Where the wild—and dangerous—dogs roam
When Yang Yu, VG16, arrived in the Yushu Tibetan Autonomous Prefecture in southern Qinghai, China, the first thing she noticed was the dogs. Huge and black with thick ruffs of fur like lions' manes, Tibetan mastiffs were everywhere. Many were leashed, lying in people's yards to guard their houses. But plenty weren't: Yu saw them sleeping in the streets, begging scraps from monks at monasteries, and, in one case, dozing under a prayer wheel.
Many locals take them for granted, but free-ranging Tibetan mastiffs are a growing problem on the Tibetan plateau. The dogs were initially bred in large numbers as pets for government officials and Chinese city dwellers, but it wasn't long before owners began abandoning them. The dogs were tough to train, their coats too thick for the urban heat, and their fierce loyalty made them attack visitors. "If smaller dogs bite you, you just bleed," Yu said. "If you get bitten by a Tibetan mastiff, you may lose a hand." That's not an exaggeration—in a few cases, dogs killed their owners.
Yu, an M.S. in conservation medicine graduate, came to the Qinghai Province in 2016 as a program coordinator at Gangri Neichog Research and Conservation Center to help do something about the growing numbers of free-ranging dogs. After demand for the mastiffs plunged a few years ago, breeders began abandoning them near monasteries, where the monks would feed them. The dogs overran the villages around the monasteries, and the problems started.
The most obvious danger is that the mastiffs bite people without provocation. A survey Yu conducted at one elementary school revealed that some students had been bitten and almost all were afraid of getting bitten.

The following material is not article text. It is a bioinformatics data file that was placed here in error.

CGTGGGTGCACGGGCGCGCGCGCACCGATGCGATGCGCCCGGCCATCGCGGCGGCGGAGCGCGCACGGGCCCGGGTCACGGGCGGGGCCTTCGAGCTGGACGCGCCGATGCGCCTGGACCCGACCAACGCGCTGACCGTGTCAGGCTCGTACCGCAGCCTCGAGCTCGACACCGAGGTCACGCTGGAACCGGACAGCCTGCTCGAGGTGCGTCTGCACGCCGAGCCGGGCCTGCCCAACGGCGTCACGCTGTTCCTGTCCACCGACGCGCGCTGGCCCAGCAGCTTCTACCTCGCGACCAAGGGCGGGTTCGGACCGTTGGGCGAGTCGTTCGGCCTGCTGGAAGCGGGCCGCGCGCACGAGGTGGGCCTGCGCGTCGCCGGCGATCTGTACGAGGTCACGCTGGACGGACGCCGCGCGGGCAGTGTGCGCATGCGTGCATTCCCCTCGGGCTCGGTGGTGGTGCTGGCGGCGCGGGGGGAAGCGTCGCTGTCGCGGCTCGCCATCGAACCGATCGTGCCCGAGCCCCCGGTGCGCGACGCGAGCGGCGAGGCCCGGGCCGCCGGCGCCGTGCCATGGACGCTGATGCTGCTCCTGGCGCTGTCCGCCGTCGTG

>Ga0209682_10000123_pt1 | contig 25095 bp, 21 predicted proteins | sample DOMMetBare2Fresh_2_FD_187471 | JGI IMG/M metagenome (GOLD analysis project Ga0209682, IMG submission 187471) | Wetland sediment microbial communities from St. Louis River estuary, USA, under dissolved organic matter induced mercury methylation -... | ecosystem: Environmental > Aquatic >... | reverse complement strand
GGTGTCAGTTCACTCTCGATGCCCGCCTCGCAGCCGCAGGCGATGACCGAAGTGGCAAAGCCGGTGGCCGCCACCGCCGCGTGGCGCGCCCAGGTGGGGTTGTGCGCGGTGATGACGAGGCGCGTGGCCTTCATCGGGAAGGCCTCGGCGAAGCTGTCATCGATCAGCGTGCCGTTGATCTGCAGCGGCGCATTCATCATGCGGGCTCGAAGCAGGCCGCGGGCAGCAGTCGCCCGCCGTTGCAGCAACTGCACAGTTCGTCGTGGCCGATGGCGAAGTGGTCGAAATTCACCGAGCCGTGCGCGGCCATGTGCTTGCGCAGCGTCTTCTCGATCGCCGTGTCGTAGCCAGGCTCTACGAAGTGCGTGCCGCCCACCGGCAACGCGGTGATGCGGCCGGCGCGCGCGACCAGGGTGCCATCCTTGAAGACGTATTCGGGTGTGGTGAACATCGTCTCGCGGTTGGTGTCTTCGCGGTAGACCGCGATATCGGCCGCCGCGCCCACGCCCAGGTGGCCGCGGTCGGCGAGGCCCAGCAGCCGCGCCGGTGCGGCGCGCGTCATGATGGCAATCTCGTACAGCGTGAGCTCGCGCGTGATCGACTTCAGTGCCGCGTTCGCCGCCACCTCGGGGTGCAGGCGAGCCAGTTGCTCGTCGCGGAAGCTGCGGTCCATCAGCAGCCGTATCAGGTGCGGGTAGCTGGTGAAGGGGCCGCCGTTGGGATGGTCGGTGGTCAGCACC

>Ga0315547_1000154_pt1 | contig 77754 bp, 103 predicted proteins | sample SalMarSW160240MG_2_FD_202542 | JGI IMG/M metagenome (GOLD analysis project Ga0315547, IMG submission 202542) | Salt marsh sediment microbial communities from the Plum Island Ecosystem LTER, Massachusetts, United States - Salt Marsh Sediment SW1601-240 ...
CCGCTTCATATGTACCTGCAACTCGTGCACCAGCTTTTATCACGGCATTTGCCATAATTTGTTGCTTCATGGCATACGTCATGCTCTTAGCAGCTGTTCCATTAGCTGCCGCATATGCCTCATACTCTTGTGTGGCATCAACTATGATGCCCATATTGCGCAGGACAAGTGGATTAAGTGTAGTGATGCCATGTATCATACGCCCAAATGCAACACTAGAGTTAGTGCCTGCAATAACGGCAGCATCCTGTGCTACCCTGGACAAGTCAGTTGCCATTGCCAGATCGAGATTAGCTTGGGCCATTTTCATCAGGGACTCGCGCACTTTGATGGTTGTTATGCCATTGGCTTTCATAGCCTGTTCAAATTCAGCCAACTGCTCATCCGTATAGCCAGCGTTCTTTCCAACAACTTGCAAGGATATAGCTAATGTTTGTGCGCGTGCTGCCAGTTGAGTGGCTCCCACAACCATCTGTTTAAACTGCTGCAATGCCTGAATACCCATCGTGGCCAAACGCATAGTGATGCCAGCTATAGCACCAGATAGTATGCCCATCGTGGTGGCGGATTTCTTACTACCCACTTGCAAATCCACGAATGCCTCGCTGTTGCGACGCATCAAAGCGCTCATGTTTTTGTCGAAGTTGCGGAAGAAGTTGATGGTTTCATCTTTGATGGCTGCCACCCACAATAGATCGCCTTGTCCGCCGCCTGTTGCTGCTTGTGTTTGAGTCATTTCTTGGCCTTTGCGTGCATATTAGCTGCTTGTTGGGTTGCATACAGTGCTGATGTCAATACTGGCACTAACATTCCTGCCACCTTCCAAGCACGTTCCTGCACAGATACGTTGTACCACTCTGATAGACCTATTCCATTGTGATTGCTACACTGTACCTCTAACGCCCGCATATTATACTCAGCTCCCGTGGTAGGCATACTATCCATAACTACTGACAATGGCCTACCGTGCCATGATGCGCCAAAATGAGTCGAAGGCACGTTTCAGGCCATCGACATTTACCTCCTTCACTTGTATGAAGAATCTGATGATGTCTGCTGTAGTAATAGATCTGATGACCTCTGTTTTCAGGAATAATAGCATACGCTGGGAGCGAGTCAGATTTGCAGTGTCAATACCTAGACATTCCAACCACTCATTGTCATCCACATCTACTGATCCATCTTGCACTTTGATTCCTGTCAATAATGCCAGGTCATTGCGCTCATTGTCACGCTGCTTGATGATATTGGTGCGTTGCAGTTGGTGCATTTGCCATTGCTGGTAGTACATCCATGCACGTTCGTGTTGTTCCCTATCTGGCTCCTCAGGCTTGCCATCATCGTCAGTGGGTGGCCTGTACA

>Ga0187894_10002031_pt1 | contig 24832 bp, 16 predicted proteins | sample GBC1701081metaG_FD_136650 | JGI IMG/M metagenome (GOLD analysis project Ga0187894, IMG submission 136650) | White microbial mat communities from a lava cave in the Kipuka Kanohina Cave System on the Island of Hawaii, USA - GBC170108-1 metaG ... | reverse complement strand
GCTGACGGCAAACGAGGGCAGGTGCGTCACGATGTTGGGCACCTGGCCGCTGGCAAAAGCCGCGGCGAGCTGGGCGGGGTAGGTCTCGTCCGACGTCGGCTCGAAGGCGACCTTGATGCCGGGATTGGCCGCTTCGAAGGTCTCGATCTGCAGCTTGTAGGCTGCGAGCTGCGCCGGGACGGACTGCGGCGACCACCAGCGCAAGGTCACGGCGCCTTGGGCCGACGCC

Disease is an issue too, particularly echinococcosis, a parasitic infection picked up from contact with the dogs' feces and river water they've contaminated. Symptoms such as stomach pain, chest pain, and jaundice may only appear years after infection, and victims will often seek help at the local monastery instead of a hospital. By the time they get diagnosed, it's too late. "It's called parasite cancer in Chinese, because it's treatable early on," Yu said. "But not in the later stages."
And it's not just the people living with the dogs who are at risk. The threat also extends to endangered snow leopards, who may be vulnerable to canine distemper, and who eat the same prey as the dogs: blue sheep, goats, and yaks. "Their habitats and active time overlap," Yu said. "We think there will be an impact."
Over the course of a year, Yu and her team worked to document the extent of the problem, and then propose solutions. They set up infrared cameras to study the dogs, helped create and distribute brochures on managing them and preventing disease through good hygiene, and collaborated on a documentary that won two awards at the Shanghai International Film Festival. But getting the local community to take up solutions has proved a challenge.
The most obvious—if grim—solution is euthanizing the dogs, but killing animals is forbidden by Tibetan Buddhism. One monastery did support a proposal by Yu and others to sterilize the dogs, and villagers allowed Chinese veterinarians to perform the procedure on twenty-six adopted female dogs and train Tibetan veterinarians to do it. But in areas without monastery support, most veterinarians see sterilization as a "low job."
Another monastery ran a campaign that led hundreds of villagers to adopt dogs, but most new owners ended up letting the dogs run free or abandoning them altogether. Despite these imperfect attempts, the most viable solution likely lies with monasteries, which could take the lead in promoting sterilization and offer awards for adopting the mastiffs long term.
Yu has since moved on to the Tianshan Mountain Conservation Program of the Qiaonv Foundation to study snow leopards, but will carry with her the lessons she learned from the mastiff problem. "I was expecting a lot of field work and going into the wild, but most of the work is dealing with people. People are the center of all conservation problems," Yu said. "It's really hard to change people's minds. But I do think they're capable of solving the problem."